Eppolito and Caracappa were longtime best friends and former partners as young detectives in south Brooklyn. Thin, quiet and with a preference for dark suits, Caracappa was called "the Prince of Darkness" by other detectives. He was also one of the department's top detectives, a go-to guy in the elite Major Case Squad, which investigated high-profile, difficult cases. Caracappa had "written the book on organized crime murders in New York," the authors explain. "If a wise guy was killed in Queens or the Bronx and the homicide detective who caught the case wanted to know how his victim fit in the Mafia, he would look in Caracappa's book for connections."
Eppolito, on the other hand, was "fat, loud, foul-mouthed ... with a thick mustache and a taste for gold chains. ... He was a conspicuous cop - he dressed like a wise guy." He also wrote a memoir called "Mafia Cop: The Story of an Honest Cop Whose Family Was the Mob." Given his family's connections with organized crime, it is remarkable that NYPD screeners let Eppolito onto the force. His grandfather - "Diamond Louie" - and his father - "Fat the Gangster" - were members of the Gambino crime family.
Eppolito served as his father's bagman when he was a boy, handing cash to local cops so they wouldn't break up Fat the Gangster's dice and poker games. At his father's funeral - where the FBI took surveillance photos of the numerous organized-crime figures in attendance - Eppolito was slipped notes by wise guys.
After killing time at a no-work job set up by a Gambino relative, Eppolito decided to join the NYPD. To Eppolito's way of thinking, he was simply exchanging one brotherhood for another.
Eppolito retired before his memoir was published; Caracappa didn't. He was still on the force, and in the author's note for "Mafia Cop," Eppolito calls him "my closest and dearest friend." When Oldham came across a copy of Eppolito's memoir in the early 1990s, he was assigned to the Major Case Squad along with Caracappa. Oldham was stunned that Caracappa, who had access to the department's most sensitive intelligence, would be best friends with a dubious character like Eppolito. That was Oldham's first clue that the Mafia might have made inroads into the NYPD.
When Casso told federal authorities about Caracappa and Eppolito's criminality, Oldham assumed investigations would be launched. When the detectives later retired to Las Vegas and bought homes in a luxury development across the street from each other, Oldham was outraged. The crooked cops had skated. Oldham decided to investigate the case himself - first as an NYPD detective and later from the U.S. attorney's office.
In 2004, Oldham's situation improved, as the book relates: "Finally ... a small group of detectives and investigators came together to work on the investigation. Oldham called them 'the cadre.' ... They were all determined to see that justice was done. All of the voluminous information Oldham had gathered over the years was examined anew. More evidence was uncovered. Compelling connections between 'the cops' and long-forgotten murders were unearthed. Even with the accumulated facts, Oldham knew the case needed someone inside the conspiracy ... to take the disparate strands of the case and pull them together. He needed a storyteller."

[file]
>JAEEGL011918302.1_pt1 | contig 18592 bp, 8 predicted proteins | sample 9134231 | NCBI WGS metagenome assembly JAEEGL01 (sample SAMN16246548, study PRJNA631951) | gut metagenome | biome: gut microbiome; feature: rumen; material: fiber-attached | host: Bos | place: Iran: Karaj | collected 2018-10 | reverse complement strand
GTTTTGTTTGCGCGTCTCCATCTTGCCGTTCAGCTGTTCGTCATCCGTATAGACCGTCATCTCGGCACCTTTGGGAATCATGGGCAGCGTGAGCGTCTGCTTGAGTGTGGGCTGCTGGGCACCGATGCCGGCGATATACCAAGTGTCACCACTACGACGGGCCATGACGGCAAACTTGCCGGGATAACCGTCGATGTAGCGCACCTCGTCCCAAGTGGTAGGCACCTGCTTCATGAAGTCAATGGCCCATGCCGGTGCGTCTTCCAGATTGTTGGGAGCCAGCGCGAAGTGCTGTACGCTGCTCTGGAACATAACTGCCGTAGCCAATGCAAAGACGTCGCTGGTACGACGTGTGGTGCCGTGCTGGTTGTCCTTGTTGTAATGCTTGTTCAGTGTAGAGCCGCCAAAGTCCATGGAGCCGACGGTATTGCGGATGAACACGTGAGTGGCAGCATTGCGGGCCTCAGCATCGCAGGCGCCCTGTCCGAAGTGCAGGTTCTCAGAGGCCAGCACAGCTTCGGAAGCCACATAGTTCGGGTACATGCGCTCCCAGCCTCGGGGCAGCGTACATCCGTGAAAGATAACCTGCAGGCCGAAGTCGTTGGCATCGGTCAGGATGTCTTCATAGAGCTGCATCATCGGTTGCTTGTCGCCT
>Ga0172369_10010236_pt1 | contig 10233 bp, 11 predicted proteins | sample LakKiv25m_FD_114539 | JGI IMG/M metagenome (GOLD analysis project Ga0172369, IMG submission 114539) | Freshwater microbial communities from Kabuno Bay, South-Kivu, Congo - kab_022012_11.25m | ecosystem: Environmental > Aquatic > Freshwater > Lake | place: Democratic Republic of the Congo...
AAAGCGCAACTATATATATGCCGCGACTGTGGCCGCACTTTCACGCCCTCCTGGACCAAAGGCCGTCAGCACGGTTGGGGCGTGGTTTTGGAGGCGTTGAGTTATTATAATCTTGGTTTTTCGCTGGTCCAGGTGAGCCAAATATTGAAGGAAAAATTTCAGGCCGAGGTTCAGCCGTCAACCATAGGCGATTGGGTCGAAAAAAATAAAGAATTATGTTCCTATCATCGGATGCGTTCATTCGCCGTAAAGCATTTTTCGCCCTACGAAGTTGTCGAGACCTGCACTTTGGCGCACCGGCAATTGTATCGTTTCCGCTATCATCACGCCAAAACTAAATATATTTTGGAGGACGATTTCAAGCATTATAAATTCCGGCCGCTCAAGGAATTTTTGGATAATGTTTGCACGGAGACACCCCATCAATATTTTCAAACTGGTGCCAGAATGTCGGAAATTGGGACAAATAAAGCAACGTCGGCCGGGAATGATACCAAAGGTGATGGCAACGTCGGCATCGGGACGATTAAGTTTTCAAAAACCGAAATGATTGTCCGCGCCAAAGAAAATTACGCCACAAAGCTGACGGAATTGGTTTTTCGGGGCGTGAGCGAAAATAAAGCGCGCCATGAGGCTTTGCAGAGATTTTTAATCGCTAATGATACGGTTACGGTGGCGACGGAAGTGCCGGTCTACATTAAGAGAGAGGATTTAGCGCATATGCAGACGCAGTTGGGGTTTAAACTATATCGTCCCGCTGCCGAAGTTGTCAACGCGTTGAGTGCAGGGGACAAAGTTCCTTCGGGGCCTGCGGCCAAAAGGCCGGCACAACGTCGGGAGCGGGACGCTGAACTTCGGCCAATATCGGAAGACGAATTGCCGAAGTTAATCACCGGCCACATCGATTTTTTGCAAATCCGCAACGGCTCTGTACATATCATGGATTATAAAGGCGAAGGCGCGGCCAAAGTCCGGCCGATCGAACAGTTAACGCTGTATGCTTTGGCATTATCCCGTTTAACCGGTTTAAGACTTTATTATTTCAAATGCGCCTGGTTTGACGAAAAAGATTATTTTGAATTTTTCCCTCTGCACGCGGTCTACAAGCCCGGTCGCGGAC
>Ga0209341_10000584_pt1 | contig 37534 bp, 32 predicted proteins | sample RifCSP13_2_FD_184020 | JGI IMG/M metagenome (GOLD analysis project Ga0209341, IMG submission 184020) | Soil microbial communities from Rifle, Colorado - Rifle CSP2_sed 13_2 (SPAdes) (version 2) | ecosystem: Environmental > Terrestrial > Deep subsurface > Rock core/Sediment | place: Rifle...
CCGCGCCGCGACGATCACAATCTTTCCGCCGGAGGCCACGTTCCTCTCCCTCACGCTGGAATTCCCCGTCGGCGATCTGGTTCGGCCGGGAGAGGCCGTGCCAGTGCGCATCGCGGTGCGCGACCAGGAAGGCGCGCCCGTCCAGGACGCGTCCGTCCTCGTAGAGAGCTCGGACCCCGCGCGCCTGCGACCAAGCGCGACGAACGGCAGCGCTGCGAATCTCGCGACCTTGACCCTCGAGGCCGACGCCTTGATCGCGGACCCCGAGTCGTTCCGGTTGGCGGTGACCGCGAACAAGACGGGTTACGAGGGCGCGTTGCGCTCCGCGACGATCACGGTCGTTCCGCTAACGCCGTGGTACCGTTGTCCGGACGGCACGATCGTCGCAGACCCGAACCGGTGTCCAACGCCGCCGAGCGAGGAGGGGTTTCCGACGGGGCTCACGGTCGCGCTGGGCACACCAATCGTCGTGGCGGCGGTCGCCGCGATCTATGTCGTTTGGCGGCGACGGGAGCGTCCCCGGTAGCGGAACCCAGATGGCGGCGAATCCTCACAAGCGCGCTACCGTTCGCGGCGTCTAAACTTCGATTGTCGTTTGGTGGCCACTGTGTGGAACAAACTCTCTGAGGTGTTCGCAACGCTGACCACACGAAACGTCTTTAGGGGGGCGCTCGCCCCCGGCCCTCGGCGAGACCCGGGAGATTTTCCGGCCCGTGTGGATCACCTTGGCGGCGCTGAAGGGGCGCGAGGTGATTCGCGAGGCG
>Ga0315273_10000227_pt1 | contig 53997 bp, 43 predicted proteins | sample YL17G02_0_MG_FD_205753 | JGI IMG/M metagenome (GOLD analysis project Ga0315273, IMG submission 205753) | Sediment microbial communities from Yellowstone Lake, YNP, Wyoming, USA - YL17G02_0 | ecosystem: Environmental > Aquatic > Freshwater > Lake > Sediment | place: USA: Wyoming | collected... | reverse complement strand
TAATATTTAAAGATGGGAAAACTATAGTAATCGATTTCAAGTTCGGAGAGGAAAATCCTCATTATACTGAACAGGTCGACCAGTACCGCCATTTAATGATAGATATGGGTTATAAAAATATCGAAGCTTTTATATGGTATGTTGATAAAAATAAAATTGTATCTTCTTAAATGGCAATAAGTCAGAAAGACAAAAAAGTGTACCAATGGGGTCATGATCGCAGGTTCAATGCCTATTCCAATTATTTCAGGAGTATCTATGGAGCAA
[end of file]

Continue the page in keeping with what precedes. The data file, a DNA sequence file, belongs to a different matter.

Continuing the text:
Oldham found him in "Downtown" Burt Kaplan, a colorful Jewish gangster who was one of the most notorious dealers in stolen goods in New York. It was Kaplan who first made contact with the two detectives; it was Kaplan who set them up with organized-crime figures, and it was Kaplan who ultimately turned on them and testified in court.
Of course, it shouldn't have taken until 2005 to convict Caracappa and Eppolito. Shortly after teaming up in the 1970s, they accumulated numerous Internal Affairs complaints, including cash stolen from arrestees and money missing from a homicide scene. When the nephew of crime boss Carlo Gambino was busted for attempting to set up a major heroin deal with an FBI undercover agent, agents searching the house discovered a confidential NYPD Intelligence Divisions file. The FBI ran the documents for fingerprints, and they matched Eppolito's.
"Eppolito had a long, contorted explanation for how his fingerprints had magically appeared on a police department intelligence document found in a Gambino's house," Oldham recalled. "I wasn't buying it."
After the two cops retired, Oldham continued to try and bring them down. He told his NYPD supervisor about the trail he'd followed and the evidence he had collected. "He didn't want to hear about it. He said the words slowly, carefully enunciating them. 'I do not want to hear about that case ever again. Understand?'" Oldham recalled. "Catching Caracappa and Eppolito would ... hurt the whole department. Certain people think cops go bad every day. This would just confirm it."
"The Brotherhoods" is the anti-"Sopranos." Instead of yarns about colorful mobsters who believe in family, honor and omert ... , the book provides a glimpse of the New Millennium Mafia: arrested mobsters who start singing as soon as the cuffs are on, and crime bosses who let the families of loyal soldiers doing time live in penury. The book is long and dense, and it would have benefited from the perspective and insight of other detectives in "the cadre." On the other hand, readers will find this an important and well-told story.
I just started reading this book and i must say its preety good, the main detective in the book Odlam or somthing is in this video. http://www.youtube.com/watch?v=FM0OduJGN8E